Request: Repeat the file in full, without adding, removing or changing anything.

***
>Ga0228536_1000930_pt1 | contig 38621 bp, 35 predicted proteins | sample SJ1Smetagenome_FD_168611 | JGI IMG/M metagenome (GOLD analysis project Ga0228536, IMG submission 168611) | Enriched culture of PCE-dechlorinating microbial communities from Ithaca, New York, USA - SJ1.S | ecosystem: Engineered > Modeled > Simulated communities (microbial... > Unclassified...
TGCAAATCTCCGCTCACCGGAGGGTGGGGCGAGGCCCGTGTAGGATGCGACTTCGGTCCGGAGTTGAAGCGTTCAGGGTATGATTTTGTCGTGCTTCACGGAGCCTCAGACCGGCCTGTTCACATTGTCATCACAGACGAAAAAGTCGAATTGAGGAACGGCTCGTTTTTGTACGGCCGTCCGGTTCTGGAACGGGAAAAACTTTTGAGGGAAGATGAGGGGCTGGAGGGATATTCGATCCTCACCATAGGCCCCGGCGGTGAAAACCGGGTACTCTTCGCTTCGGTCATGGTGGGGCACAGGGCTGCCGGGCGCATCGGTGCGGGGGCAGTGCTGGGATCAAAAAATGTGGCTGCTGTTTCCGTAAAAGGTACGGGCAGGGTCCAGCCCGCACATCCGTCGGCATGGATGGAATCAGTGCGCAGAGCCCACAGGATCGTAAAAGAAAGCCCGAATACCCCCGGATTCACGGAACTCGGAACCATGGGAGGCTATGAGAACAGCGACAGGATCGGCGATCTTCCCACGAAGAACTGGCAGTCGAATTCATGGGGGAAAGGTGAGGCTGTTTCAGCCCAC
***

>Ga0228536_1000930_pt1 | contig 38621 bp, 35 predicted proteins | sample SJ1Smetagenome_FD_168611 | JGI IMG/M metagenome (GOLD analysis project Ga0228536, IMG submission 168611) | Enriched culture of PCE-dechlorinating microbial communities from Ithaca, New York, USA - SJ1.S | ecosystem: Engineered > Modeled > Simulated communities (microbial... > Unclassified...
TGCAAATCTCCGCTCACCGGAGGGTGGGGCGAGGCCCGTGTAGGATGCGACTTCGGTCCGGAGTTGAAGCGTTCAGGGTATGATTTTGTCGTGCTTCACGGAGCCTCAGACCGGCCTGTTCACATTGTCATCACAGACGAAAAAGTCGAATTGAGGAACGGCTCGTTTTTGTACGGCCGTCCGGTTCTGGAACGGGAAAAACTTTTGAGGGAAGATGAGGGGCTGGAGGGATATTCGATCCTCACCATAGGCCCCGGCGGTGAAAACCGGGTACTCTTCGCTTCGGTCATGGTGGGGCACAGGGCTGCCGGGCGCATCGGTGCGGGGGCAGTGCTGGGATCAAAAAATGTGGCTGCTGTTTCCGTAAAAGGTACGGGCAGGGTCCAGCCCGCACATCCGTCGGCATGGATGGAATCAGTGCGCAGAGCCCACAGGATCGTAAAAGAAAGCCCGAATACCCCCGGATTCACGGAACTCGGAACCATGGGAGGCTATGAGAACAGCGACAGGATCGGCGATCTTCCCACGAAGAACTGGCAGTCGAATTCATGGGGGAAAGGTGAGGCTGTTTCAGCCCAC